The gen­tle me­an­der­ing of the chan­nel, which forms the south­ern bound­ary of Lake Mul­wala, is sug­gested in a glass panel within the tim­ber- framed en­trance door.

A pat­tern on the face of in­te­rior doors across the house – from those which close off a large walk- in pantry with its handy sink from the liv­ing area gallery to the pair that front the linen press – also evokes the river’s sweep.

“While it’s sub­merged within the lake, we’ve got a river that’s about eight me­tres wide on the other side of the road,” Bill said.

“All of the boats run in front here and no mat­ter where you are sit­ting in the house, wher­ever you look, you have a view of the wa­ter.”

Louise said the pair had wanted to see and sense the wa­ter as much as pos­si­ble.

“From all of the liv­ing ar­eas we can see ei­ther the lake or the pool or both,” she said.

“Even to the point of build­ing a win­dow into his garage­work­shop, Bill can still look right through to the lake.

“We’re re­ally happy with the re­sult, thanks to our builders and great trades­men.”

The im­pres­sion of open­ness ex­tends through­out the house, for which the build took a lit­tle more than seven months.

There is a sec­ond bed­room of lib­eral scale with a sim­i­larly sized en suite bath­room fea­tur­ing a large, sheer glass shower screen, free of brac­ing, spe­cially cut to a shape of Bill’s de­sign, and heated towel rails and linen stor­age. >>

Nearby is a sep­a­rate laun­dry with spa­cious cup­boards and shelv­ing.

Along the hall to­wards the en­trance there is a third bed­room and then a study – with a view over the lake – which could be adapted as a fourth bed­room as needed.

Be­yond the can­tilevered stair­well the hall also has plen­ti­ful, closed stor­age in which plumb­ing and other util­ity ser­vices from the up­per storey run in a hid­den en­clo­sure.

The Whites chose a gas- fired hy­dronic heat­ing sys­tem for the house with the tem­per­a­ture pan­els placed be­hind skirt­ing boards, over­com­ing the visual price of fix­ing pan­els to the walls.

The sys­tem op­er­ates in sec­tions which can be iso­lated and the en­ergy source is also used for hot wa­ter sup­ply and cook­ing.

Bill said the first in­voice showed the op­er­at­ing cost was less than $ 5 per day.

For sum­mer the Whites have in­stalled evap­o­ra­tive ducted cool­ing.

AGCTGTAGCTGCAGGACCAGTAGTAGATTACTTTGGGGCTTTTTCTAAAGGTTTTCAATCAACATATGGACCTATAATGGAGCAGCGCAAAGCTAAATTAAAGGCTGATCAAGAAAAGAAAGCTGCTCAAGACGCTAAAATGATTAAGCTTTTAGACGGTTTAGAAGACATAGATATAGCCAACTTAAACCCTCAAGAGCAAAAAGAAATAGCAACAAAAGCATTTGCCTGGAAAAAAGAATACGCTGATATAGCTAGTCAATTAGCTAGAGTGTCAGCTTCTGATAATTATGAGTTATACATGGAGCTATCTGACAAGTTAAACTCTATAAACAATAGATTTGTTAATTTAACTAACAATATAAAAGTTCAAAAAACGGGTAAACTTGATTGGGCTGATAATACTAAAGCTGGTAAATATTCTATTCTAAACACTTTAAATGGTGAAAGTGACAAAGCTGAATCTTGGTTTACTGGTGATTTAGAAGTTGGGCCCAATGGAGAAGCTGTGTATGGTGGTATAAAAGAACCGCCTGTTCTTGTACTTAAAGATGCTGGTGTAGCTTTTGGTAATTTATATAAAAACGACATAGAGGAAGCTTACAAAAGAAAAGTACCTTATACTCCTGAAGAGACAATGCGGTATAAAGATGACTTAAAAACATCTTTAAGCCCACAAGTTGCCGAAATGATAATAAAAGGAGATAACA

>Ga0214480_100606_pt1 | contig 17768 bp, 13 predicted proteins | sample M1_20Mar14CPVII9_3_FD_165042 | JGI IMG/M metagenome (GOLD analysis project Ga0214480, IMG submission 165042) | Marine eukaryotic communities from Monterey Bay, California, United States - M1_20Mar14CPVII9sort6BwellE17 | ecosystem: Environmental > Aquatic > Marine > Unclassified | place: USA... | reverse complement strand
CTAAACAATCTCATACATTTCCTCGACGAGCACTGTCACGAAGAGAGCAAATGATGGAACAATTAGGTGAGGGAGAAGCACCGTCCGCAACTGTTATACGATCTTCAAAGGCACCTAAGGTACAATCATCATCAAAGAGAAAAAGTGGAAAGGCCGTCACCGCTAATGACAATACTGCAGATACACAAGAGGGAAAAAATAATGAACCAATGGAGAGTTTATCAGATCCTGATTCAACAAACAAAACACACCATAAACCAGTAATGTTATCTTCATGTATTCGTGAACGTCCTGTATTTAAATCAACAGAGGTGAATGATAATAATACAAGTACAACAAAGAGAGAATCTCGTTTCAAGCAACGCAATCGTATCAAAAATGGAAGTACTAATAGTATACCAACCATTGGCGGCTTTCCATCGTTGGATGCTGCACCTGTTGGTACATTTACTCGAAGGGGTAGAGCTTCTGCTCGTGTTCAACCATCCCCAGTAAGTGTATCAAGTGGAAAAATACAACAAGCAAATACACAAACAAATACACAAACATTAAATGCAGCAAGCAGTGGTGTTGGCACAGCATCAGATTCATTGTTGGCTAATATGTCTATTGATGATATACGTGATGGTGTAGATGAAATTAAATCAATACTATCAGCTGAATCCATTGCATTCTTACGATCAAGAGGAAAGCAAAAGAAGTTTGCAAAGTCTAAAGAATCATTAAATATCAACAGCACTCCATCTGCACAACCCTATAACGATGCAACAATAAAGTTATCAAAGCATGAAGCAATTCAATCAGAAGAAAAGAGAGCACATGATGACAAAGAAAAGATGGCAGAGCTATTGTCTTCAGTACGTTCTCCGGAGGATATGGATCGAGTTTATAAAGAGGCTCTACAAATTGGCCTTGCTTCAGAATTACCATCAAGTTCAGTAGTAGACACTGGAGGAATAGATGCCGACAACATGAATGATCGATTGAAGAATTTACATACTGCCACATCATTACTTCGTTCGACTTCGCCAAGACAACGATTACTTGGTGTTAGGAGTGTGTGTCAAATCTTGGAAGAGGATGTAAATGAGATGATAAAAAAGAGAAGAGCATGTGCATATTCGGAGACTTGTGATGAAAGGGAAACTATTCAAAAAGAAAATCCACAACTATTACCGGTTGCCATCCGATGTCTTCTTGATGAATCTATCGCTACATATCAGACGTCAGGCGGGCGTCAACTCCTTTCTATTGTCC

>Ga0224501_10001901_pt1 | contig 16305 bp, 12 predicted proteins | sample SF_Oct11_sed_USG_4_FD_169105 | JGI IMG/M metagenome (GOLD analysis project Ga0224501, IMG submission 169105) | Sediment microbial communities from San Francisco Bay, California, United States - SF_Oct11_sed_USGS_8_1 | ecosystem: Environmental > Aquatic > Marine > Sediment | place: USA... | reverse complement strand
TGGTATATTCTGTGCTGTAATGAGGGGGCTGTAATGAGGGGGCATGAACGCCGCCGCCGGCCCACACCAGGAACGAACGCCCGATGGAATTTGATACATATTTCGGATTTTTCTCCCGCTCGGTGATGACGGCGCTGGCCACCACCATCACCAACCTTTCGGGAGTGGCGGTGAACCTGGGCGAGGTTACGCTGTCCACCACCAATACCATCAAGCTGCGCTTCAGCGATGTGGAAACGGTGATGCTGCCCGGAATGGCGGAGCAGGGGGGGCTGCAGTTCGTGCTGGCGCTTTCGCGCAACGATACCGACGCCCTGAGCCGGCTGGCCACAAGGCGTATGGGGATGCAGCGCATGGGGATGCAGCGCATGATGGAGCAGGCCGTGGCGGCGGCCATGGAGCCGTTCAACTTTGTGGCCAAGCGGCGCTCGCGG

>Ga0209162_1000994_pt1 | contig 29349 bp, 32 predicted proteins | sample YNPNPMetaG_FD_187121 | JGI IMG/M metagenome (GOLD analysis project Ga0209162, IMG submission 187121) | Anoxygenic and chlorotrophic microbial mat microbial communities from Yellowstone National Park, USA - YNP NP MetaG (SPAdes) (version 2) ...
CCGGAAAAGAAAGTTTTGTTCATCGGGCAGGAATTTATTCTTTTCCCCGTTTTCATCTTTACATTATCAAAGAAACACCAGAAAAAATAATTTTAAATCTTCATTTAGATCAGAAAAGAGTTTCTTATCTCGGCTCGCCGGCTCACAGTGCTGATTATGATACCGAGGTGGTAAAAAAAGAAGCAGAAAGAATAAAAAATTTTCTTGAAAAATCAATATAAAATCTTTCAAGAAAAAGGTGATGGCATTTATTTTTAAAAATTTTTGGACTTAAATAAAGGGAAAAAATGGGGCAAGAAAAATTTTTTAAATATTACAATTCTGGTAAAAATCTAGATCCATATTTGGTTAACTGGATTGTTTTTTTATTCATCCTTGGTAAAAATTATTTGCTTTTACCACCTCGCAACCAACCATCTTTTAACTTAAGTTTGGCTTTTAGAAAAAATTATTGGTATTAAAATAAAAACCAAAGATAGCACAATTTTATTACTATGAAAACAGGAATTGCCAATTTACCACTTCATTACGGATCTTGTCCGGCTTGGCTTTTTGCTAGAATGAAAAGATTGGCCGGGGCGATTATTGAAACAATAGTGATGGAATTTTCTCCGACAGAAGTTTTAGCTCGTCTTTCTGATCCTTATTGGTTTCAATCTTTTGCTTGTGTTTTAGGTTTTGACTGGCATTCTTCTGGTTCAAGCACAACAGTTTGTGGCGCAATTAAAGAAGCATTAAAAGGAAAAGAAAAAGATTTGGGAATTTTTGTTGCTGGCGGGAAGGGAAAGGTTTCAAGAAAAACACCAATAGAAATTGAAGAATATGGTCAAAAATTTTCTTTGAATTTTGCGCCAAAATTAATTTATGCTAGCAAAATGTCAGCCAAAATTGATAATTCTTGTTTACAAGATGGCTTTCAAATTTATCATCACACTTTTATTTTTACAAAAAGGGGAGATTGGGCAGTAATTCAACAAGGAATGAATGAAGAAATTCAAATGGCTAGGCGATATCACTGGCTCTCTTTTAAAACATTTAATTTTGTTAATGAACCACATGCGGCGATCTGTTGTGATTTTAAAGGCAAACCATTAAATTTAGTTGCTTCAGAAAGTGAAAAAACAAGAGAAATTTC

Louise smiles as she leads the way up­stairs and into an open, in­for­mal liv­ing room which in­cludes a small kitchen and an ad­ja­cent pow­der room.

Ahead is a bal­cony with a sweep­ing view of the lake.

“We sit out­side nearly ev­ery evening on the bal­cony and watch the sun set across the wa­ter,” she said. “It’s very beau­ti­ful.” The late af­ter­noon light dances over the lake sur­face and teases into the room, mov­ing across com­fort­able arm­chairs, li­brary cases and an en­closed fire.

It does the same in the ad­join­ing master bed­room, which is open to the liv­ing room but screened from it by a false wall.

With the neu­tral colour re­peated, Louise and Bill have placed above the queen bed a clever paint­ing of the Sor­rento- Queen­scliff ferry at Sor­rento pier.

It is a sea- white, light- bright can­vas with navy and indigo shad­ows, cre­ated by an artist who stayed in their Sor­rento bed- and- break­fast.

“I al­ways wanted blue and white with this,” Louise said – and the flow­ered- stitched soft cush­ions on the bed ex­tend the colour- way. Be­hind the bed­room is a spa­cious en suite walk- in robe and bath­room with a free­stand­ing bath and sep­a­rate shower – again fea­tur­ing Bill’s brace- free sheer glass screen.

“We re­ally love the way it all seems to flow to­gether,” Louise said.

LAKE VIEW / The liv­ing area gallery takes clear ad­van­tage of the Mur­ray River and Lake Mul­wala. HAPPY / Louise and Bill White are de­lighted with their move to Yar­ra­wonga.

TOP / Art glass from New Zealand be­comes a shim­mer­ing fo­cal de­vice in the hall.

ABOVE / Light from the lake floods the en­trance.

BLUE / An apron of cool traver­tine sur­rounds a sap­phire- coloured swim­ming pool.

HEAVEN / A can­tilevered stairway rises from the spa­cious en­trance hall.

DAY’S END / Bill and Louise White watch the sun set­ting be­yond the wa­ter from their first storey bal­cony. LEFT / The kitchen shows the depth of the liv­ing area gallery de­sign.

CON­NEC­TION / The Whites’ links with New Zealand are re­flected in art­works.